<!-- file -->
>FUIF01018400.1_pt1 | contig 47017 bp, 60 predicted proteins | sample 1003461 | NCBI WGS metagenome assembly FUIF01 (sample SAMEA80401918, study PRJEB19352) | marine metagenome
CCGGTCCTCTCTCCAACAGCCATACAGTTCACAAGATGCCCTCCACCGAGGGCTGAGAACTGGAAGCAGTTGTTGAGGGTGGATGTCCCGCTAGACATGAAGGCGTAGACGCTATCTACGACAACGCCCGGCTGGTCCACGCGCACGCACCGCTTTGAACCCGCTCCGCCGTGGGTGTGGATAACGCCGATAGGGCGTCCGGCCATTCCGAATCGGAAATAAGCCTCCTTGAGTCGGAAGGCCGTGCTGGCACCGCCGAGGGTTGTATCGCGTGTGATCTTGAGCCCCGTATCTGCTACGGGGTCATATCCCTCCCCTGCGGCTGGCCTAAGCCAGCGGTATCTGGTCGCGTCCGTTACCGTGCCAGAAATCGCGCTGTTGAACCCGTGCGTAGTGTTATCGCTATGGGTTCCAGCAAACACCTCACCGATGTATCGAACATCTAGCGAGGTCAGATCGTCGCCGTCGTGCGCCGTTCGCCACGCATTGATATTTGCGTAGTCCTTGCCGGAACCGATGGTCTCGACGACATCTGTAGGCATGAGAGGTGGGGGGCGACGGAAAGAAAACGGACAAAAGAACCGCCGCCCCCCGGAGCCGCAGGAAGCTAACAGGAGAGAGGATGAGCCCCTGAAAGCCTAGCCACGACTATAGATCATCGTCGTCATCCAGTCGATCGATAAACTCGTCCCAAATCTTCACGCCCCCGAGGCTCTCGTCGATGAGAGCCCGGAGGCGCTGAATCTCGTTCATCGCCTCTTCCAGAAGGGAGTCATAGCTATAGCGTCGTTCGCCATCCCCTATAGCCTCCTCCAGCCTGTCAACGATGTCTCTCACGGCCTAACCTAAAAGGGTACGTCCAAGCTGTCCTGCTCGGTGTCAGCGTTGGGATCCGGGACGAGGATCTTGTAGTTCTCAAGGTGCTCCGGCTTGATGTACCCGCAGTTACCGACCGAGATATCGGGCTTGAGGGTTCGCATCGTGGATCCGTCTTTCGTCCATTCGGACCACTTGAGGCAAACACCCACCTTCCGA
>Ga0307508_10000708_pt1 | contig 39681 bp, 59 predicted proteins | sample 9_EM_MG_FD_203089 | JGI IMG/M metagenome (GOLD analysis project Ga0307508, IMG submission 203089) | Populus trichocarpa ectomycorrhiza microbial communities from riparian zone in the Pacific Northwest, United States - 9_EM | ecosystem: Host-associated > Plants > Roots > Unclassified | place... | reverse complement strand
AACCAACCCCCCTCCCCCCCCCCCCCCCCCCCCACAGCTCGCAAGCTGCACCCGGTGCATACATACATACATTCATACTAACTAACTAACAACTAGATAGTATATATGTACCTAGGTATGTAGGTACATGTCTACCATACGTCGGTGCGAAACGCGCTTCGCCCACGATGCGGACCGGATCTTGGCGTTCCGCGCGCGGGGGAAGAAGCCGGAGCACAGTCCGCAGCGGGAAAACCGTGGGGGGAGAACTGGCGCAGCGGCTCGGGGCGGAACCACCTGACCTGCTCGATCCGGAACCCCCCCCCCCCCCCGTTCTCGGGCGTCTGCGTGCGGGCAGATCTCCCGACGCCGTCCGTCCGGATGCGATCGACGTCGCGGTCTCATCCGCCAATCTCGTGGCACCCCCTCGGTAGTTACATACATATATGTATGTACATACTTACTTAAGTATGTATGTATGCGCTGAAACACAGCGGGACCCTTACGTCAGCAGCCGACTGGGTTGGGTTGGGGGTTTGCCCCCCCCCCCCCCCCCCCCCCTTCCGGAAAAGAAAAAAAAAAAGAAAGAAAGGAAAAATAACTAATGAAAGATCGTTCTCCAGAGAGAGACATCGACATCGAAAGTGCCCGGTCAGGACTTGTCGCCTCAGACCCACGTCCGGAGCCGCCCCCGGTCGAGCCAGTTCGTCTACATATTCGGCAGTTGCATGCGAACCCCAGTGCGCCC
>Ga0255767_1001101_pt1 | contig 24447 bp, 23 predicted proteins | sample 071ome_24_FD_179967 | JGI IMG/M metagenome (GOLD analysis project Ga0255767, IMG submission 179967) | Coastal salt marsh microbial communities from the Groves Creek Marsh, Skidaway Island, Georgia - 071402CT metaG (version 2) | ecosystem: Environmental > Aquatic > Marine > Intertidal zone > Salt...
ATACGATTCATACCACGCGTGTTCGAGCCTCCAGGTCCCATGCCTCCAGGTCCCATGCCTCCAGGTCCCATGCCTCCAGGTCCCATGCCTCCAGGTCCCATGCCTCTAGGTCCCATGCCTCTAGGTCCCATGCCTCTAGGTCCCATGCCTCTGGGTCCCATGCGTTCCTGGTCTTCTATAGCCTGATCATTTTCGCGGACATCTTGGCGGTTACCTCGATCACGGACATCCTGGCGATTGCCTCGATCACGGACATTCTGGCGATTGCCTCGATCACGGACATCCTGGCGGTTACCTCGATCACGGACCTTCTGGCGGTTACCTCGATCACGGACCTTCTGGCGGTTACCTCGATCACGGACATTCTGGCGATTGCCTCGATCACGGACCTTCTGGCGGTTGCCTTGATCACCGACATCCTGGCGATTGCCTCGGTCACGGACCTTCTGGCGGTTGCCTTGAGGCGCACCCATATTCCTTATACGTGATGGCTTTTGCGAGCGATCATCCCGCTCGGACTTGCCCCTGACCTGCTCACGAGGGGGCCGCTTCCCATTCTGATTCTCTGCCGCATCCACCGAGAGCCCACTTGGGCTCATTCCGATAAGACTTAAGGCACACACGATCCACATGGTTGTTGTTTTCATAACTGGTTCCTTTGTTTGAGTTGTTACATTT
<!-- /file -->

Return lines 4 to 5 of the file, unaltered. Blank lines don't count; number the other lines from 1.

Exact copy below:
AACCAACCCCCCTCCCCCCCCCCCCCCCCCCCCACAGCTCGCAAGCTGCACCCGGTGCATACATACATACATTCATACTAACTAACTAACAACTAGATAGTATATATGTACCTAGGTATGTAGGTACATGTCTACCATACGTCGGTGCGAAACGCGCTTCGCCCACGATGCGGACCGGATCTTGGCGTTCCGCGCGCGGGGGAAGAAGCCGGAGCACAGTCCGCAGCGGGAAAACCGTGGGGGGAGAACTGGCGCAGCGGCTCGGGGCGGAACCACCTGACCTGCTCGATCCGGAACCCCCCCCCCCCCCCGTTCTCGGGCGTCTGCGTGCGGGCAGATCTCCCGACGCCGTCCGTCCGGATGCGATCGACGTCGCGGTCTCATCCGCCAATCTCGTGGCACCCCCTCGGTAGTTACATACATATATGTATGTACATACTTACTTAAGTATGTATGTATGCGCTGAAACACAGCGGGACCCTTACGTCAGCAGCCGACTGGGTTGGGTTGGGGGTTTGCCCCCCCCCCCCCCCCCCCCCCTTCCGGAAAAGAAAAAAAAAAAGAAAGAAAGGAAAAATAACTAATGAAAGATCGTTCTCCAGAGAGAGACATCGACATCGAAAGTGCCCGGTCAGGACTTGTCGCCTCAGACCCACGTCCGGAGCCGCCCCCGGTCGAGCCAGTTCGTCTACATATTCGGCAGTTGCATGCGAACCCCAGTGCGCCC
>Ga0255767_1001101_pt1 | contig 24447 bp, 23 predicted proteins | sample 071ome_24_FD_179967 | JGI IMG/M metagenome (GOLD analysis project Ga0255767, IMG submission 179967) | Coastal salt marsh microbial communities from the Groves Creek Marsh, Skidaway Island, Georgia - 071402CT metaG (version 2) | ecosystem: Environmental > Aquatic > Marine > Intertidal zone > Salt...